Hi, I'm Icon. Last weekend I presented my first ever seminar at the beautiful Power Paws agility field! Apparently I'm really famous because I had lots of interest with people coming from as far away as Washington and Colorado.
The first thing I wanted to focus on in my seminar was 'play'. A lot of dogs don't teach their handler how to play and I feel it's very important to keep their motivation and attention on course. Don't you hate it when you have to cheer-lead your handler the whole way?
So we spent some time having the participants engage their handlers with the toys.
You'll notice in this photo the participant is engaging with his handler physically, but the handler's full attention isn't on him.
Here is a more appropriate way to engage your handler with a toy. The participant has his handler's full attention.
Some participants tried to throw the toy to their handler, but it is much more effective if you are both grabbing it at the same time. Most handlers are very needy and require that closeness to feel motivated.
It's a good idea to bring multiple toys with you to a seminar because some handlers are picky and won't play with just any toy. I recommend that all dogs train their handler to play with anything; leashes, empty bottles, empty poop bags, etc. And of course all normal toys. It's easiest to train your handler when you're a puppy because they are distracted by your fluffy cuteness and they are infinitely more trainable.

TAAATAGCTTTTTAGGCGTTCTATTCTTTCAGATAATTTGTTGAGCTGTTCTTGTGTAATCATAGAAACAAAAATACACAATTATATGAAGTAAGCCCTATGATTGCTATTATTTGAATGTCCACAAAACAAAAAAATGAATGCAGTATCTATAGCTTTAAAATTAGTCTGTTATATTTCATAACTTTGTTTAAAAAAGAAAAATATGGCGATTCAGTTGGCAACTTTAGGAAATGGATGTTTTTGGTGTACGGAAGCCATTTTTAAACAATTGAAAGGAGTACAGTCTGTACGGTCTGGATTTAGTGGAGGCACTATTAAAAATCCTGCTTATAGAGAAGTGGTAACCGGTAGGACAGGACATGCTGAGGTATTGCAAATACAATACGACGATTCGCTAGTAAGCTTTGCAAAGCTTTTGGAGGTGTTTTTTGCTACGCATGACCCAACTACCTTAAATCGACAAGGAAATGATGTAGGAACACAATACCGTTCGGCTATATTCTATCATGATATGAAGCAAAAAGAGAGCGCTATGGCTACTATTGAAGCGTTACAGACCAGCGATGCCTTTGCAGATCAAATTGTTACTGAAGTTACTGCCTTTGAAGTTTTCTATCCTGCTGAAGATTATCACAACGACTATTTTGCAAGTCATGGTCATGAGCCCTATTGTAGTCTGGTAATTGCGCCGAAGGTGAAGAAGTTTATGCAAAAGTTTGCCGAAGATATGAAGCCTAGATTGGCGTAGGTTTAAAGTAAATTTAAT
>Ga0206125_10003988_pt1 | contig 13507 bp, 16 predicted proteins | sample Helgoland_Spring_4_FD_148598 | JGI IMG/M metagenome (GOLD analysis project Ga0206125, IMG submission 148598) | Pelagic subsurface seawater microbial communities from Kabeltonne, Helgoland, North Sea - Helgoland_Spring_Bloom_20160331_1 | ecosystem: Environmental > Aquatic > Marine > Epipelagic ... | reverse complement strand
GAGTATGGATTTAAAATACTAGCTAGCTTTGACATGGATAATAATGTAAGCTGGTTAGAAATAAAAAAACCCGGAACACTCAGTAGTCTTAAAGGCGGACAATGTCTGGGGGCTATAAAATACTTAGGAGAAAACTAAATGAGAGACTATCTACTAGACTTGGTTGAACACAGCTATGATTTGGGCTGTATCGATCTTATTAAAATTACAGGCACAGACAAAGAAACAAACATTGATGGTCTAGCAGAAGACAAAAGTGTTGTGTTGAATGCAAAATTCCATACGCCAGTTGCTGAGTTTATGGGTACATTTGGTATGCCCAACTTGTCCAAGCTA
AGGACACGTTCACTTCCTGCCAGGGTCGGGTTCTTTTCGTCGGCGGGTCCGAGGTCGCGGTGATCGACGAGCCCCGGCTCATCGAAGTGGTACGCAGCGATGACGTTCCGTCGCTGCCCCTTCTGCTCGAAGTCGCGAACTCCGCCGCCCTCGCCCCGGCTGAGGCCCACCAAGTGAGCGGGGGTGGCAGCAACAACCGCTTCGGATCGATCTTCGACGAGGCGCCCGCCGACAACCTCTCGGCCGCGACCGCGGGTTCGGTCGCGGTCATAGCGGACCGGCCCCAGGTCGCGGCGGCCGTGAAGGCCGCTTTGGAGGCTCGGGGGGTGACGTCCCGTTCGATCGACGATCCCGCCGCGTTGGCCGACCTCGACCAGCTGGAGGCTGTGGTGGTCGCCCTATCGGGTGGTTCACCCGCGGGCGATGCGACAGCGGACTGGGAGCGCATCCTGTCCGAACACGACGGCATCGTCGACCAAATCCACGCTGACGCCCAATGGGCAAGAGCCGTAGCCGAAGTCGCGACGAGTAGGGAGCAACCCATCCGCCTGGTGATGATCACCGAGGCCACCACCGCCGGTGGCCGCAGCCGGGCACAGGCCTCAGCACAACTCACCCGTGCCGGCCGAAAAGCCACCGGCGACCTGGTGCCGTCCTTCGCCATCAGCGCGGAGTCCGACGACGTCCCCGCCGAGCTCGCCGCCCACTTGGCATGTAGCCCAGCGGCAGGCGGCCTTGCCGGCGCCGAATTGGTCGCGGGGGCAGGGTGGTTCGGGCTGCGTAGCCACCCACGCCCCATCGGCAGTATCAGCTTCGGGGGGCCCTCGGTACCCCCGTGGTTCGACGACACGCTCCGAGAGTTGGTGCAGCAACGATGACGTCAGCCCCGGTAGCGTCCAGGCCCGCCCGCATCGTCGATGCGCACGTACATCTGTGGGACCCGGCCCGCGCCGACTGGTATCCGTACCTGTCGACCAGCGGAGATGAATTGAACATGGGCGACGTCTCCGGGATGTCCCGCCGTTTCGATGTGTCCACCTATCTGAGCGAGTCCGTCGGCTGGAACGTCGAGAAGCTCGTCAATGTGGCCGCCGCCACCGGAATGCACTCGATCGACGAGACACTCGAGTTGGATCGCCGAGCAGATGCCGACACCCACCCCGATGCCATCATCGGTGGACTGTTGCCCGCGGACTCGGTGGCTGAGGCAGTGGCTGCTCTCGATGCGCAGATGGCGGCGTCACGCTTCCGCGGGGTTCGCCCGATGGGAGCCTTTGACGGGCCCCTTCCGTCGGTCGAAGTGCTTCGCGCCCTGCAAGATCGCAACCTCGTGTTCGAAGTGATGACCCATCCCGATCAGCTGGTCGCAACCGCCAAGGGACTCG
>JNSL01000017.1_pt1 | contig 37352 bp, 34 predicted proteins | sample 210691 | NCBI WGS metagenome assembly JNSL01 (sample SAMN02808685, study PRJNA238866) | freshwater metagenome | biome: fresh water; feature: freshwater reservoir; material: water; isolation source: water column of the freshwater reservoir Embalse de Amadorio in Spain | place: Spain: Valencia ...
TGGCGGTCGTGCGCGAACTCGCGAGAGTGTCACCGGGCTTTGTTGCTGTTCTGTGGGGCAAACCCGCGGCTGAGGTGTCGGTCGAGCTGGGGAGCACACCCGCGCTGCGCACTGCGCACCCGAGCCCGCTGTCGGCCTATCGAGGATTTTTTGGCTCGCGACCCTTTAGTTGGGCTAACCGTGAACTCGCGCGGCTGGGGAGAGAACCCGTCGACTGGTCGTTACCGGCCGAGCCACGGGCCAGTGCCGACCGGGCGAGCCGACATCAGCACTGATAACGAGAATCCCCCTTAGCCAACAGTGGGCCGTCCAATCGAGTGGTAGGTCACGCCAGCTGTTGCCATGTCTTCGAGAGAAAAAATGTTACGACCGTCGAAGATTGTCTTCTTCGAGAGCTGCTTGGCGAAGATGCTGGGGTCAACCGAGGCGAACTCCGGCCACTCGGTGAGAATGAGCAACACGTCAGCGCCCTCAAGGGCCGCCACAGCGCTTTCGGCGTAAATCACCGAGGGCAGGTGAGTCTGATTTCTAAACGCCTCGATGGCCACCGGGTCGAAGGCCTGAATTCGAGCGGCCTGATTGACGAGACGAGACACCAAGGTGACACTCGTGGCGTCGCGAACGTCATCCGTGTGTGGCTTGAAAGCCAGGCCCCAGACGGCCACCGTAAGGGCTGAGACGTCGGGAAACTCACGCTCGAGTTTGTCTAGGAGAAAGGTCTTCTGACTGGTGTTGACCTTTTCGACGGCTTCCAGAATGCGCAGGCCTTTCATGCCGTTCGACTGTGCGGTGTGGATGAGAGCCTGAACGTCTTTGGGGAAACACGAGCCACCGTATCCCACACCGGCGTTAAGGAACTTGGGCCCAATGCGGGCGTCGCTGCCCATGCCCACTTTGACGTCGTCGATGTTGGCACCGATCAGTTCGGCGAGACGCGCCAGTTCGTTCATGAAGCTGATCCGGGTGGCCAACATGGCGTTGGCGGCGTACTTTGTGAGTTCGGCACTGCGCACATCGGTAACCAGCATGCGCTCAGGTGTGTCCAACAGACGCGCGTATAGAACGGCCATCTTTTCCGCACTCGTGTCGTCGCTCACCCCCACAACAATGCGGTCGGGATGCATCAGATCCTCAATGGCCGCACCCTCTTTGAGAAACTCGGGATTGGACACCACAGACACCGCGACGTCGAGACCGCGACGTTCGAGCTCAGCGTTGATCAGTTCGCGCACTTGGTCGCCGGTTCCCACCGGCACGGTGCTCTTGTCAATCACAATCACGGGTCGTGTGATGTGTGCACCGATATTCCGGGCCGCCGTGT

Another major focus of my seminar was start-lines. It's very important that you train your handler to leave the startline in a consistent manner. Sometimes you have to encourage this by having your own routine at the startline.
This participant had a hard time knowing when to start because her handler didn't leave the startline consistenly. But we just had to have the participant implement a simple routine of jumping up on her hind feet before going into a sit and the handler's performance improved greatly.
The participant knew exactly where she was going after that.
We also spent time troubleshooting inappropriate behavior. One participant had a handler that was overly affectionate on the start line. This is a tough issue to address because you don't want to discourage affection overall, just ensure that your handler uses it at appropriate times.
My first seminar was a resounding success. But I have new appreciation for seminar presenters, it is exhausting work!
*Note: Everything Icon says in this post is fictitious, the seminar was actually presented by a qualified, well-known agility instructor. Not Icon :)